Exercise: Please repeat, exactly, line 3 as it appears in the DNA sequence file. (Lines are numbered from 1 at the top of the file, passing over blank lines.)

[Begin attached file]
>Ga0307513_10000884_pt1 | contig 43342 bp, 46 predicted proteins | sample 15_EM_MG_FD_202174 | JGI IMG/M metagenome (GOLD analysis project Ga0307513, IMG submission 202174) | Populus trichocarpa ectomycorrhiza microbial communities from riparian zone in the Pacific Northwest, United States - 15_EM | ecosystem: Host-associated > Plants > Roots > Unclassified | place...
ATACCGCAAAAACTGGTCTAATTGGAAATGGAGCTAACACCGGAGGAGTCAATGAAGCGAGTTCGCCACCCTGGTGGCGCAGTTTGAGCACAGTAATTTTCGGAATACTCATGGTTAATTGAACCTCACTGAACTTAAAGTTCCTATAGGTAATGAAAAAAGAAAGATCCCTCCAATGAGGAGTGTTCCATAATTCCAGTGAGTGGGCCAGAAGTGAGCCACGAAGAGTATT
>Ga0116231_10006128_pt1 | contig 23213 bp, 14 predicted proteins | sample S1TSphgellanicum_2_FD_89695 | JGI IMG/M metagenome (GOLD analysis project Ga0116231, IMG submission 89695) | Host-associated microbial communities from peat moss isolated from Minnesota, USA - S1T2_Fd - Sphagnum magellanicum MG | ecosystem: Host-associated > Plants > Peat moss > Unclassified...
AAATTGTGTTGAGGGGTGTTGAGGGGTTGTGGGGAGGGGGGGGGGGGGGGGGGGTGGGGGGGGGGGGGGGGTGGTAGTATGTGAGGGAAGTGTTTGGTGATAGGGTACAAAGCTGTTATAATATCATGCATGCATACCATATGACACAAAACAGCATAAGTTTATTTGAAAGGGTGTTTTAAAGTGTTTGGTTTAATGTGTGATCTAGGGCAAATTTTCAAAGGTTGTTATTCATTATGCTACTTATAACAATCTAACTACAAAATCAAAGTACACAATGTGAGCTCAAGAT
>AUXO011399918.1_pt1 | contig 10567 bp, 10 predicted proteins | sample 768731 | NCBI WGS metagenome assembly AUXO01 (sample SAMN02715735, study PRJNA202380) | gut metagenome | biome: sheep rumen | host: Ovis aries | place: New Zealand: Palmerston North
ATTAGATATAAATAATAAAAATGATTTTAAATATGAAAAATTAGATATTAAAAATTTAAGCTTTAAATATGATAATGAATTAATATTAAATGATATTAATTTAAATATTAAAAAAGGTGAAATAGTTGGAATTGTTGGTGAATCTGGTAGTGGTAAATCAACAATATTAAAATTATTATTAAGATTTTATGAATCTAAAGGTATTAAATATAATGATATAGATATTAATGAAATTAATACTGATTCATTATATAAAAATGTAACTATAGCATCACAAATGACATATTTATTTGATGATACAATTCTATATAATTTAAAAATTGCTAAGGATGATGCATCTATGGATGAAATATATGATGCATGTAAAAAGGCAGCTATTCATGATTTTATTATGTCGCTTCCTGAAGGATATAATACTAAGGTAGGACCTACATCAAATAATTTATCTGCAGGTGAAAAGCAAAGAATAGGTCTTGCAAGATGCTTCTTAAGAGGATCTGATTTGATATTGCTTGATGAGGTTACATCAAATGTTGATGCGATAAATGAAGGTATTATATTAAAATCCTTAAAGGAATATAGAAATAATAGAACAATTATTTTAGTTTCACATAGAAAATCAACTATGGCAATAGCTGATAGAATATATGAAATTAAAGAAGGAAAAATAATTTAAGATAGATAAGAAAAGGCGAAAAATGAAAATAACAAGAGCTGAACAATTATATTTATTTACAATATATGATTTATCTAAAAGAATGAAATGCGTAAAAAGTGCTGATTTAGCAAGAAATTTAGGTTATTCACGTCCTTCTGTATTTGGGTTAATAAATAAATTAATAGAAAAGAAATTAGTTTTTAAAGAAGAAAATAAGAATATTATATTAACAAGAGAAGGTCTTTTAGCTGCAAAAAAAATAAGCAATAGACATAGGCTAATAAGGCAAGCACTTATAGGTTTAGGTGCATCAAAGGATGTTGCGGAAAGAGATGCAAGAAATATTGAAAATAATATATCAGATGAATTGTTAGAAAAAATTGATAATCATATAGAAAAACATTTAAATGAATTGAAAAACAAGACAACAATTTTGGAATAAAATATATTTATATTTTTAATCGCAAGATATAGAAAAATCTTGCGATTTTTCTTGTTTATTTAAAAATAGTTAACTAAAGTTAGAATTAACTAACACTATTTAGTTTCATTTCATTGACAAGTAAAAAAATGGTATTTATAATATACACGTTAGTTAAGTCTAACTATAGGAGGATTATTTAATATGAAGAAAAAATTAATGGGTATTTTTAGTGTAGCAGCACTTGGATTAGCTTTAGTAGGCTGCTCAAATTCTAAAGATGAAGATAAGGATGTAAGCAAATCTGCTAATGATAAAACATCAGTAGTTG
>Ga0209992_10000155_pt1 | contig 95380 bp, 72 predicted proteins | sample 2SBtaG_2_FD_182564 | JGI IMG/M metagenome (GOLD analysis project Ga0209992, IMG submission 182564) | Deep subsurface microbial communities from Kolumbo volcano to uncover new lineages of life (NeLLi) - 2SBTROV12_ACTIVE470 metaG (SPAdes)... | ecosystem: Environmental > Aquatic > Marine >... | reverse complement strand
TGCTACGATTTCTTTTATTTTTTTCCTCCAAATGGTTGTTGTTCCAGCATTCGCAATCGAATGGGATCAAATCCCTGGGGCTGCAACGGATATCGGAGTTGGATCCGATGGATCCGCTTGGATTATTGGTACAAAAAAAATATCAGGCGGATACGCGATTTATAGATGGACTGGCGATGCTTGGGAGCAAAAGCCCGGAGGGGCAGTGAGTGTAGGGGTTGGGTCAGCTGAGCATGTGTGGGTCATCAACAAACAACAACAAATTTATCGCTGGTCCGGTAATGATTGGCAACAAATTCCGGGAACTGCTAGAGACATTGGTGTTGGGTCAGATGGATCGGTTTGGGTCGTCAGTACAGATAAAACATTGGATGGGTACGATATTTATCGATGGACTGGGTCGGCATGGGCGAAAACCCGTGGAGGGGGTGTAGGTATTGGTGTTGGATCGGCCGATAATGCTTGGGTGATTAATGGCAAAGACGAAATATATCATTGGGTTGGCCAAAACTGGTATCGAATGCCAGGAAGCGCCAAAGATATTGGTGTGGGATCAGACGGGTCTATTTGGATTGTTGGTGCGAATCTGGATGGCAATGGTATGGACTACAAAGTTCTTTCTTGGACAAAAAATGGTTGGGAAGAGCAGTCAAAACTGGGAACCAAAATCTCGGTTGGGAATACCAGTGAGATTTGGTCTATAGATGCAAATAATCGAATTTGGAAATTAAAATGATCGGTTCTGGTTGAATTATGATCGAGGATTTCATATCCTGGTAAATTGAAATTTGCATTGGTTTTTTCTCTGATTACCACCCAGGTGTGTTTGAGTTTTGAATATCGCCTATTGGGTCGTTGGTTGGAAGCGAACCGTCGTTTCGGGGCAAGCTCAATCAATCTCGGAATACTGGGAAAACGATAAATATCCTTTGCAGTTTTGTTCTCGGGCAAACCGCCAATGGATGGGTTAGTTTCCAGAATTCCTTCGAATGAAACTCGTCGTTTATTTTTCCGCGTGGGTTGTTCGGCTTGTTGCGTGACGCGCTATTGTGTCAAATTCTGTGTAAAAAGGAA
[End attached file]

>Ga0116231_10006128_pt1 | contig 23213 bp, 14 predicted proteins | sample S1TSphgellanicum_2_FD_89695 | JGI IMG/M metagenome (GOLD analysis project Ga0116231, IMG submission 89695) | Host-associated microbial communities from peat moss isolated from Minnesota, USA - S1T2_Fd - Sphagnum magellanicum MG | ecosystem: Host-associated > Plants > Peat moss > Unclassified...